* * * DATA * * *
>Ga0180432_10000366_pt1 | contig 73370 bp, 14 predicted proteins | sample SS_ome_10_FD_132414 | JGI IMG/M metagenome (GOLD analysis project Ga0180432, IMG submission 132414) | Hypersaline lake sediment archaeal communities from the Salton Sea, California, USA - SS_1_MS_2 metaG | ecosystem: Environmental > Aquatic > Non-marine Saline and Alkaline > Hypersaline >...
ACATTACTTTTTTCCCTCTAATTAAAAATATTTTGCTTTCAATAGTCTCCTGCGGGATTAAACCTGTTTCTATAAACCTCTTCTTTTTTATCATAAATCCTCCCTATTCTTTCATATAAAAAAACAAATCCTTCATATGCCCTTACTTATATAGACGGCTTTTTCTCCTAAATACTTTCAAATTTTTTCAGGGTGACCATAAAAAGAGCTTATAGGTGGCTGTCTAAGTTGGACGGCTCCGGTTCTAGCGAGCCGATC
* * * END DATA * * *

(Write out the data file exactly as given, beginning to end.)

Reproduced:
>Ga0180432_10000366_pt1 | contig 73370 bp, 14 predicted proteins | sample SS_ome_10_FD_132414 | JGI IMG/M metagenome (GOLD analysis project Ga0180432, IMG submission 132414) | Hypersaline lake sediment archaeal communities from the Salton Sea, California, USA - SS_1_MS_2 metaG | ecosystem: Environmental > Aquatic > Non-marine Saline and Alkaline > Hypersaline >...
ACATTACTTTTTTCCCTCTAATTAAAAATATTTTGCTTTCAATAGTCTCCTGCGGGATTAAACCTGTTTCTATAAACCTCTTCTTTTTTATCATAAATCCTCCCTATTCTTTCATATAAAAAAACAAATCCTTCATATGCCCTTACTTATATAGACGGCTTTTTCTCCTAAATACTTTCAAATTTTTTCAGGGTGACCATAAAAAGAGCTTATAGGTGGCTGTCTAAGTTGGACGGCTCCGGTTCTAGCGAGCCGATC